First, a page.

Telling the Story of a Scourge

If a disease has a life of its own, Victoria Harden 66C 83PhD has written a biography—and a memoir, of sorts.

AIDS at 30: A History, published last year, traces the epidemic from its chill beginnings in 1981 through the global devastation that continues today; more than 33 million people worldwide are living with HIV/AIDS, and the death toll is incalculable.

Few people are better qualified to take on such a project than Harden, a medical historian who began work at the National Institutes of Health (NIH) in 1984 and two years later became the founding director of the Office of NIH History and Stetten Museum. In that role, for the next twenty years, she led the documentation of HIV/AIDS history and progression in lockstep with the advance of the disease itself.

“As a historian, I wondered who was collecting materials such as the AIDS Memorandum [newsletter] and conducting interviews with scientists working on AIDS, and I found out that no formal historical processes existed at NIH,” Harden writes in the preface to the book. “Here was a new disease, key investigators working around me, important discoveries going on, and no one was capturing this? It seemed a dereliction of duty for a historian not to make some sort of attempt to document what was occurring.”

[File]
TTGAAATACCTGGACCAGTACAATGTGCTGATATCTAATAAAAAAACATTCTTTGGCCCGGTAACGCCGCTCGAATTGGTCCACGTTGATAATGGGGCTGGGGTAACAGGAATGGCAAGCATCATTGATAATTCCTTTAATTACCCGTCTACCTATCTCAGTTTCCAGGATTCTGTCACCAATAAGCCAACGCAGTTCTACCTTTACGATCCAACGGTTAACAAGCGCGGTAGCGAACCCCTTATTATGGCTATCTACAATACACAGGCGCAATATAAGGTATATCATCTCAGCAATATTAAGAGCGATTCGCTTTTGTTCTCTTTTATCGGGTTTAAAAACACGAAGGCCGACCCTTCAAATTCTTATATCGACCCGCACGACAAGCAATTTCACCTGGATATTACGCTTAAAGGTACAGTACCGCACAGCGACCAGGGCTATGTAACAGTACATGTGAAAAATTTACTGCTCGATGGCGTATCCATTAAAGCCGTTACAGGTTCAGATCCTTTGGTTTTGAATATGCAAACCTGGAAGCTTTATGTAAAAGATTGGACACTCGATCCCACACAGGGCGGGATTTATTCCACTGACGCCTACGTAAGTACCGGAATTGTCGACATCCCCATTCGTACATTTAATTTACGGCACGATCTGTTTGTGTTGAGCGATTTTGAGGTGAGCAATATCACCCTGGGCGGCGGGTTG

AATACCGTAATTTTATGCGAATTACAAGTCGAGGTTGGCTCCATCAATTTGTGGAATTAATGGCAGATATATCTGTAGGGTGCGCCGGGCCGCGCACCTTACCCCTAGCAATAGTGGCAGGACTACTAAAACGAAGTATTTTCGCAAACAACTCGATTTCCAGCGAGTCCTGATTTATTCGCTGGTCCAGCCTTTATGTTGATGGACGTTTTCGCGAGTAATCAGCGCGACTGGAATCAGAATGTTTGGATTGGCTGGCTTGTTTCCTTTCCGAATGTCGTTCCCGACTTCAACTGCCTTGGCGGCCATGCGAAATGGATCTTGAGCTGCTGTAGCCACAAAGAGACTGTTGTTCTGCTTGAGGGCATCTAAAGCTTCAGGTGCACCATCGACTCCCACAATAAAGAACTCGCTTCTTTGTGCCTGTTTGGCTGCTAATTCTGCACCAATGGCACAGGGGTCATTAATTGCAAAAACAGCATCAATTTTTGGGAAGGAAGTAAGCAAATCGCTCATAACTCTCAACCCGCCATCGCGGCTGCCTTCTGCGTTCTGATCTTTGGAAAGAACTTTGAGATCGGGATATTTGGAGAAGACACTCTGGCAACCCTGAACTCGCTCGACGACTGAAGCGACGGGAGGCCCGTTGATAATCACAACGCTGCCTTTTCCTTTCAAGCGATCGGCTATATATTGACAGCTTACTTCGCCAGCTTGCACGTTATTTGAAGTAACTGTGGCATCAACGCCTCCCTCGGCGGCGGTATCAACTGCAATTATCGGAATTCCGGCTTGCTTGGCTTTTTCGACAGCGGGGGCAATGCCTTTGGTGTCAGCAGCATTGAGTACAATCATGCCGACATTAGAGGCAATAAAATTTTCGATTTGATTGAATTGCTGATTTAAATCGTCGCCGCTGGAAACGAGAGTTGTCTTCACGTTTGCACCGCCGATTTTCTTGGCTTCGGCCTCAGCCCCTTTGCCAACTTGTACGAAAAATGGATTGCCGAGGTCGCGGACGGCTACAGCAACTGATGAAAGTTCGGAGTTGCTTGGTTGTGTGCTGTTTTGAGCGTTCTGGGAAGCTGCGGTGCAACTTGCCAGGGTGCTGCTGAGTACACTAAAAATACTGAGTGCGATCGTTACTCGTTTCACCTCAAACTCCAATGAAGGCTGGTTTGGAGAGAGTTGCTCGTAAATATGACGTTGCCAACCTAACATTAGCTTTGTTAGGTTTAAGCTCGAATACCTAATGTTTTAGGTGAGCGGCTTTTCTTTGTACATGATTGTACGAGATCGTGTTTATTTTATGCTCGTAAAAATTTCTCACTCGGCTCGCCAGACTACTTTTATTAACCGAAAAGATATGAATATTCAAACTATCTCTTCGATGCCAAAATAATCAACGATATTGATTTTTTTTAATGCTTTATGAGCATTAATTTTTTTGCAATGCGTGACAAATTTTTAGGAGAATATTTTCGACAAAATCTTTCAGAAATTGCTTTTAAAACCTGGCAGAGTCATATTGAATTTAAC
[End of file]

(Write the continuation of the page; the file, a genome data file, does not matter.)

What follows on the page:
Writing for the lay reader, Harden begins with how AIDS got its name and forges on from there, veering between the highly scientific—how the virus works, the speedy development of the drugs that treat it—and the social and political issues at play. She notes the rise of the AIDS activist movement and the critical role of the media. And she quotes several Emory community members, including James Curran, dean of the Rollins School of Public Health, and Laura Douglas-Brown 95C 95G, longtime Atlanta journalist for the gay press.

Harden retired from the NIH in 2006, the same year she was awarded the Herbert Feis prize for outstanding contributions to public history by the American Historical Association.

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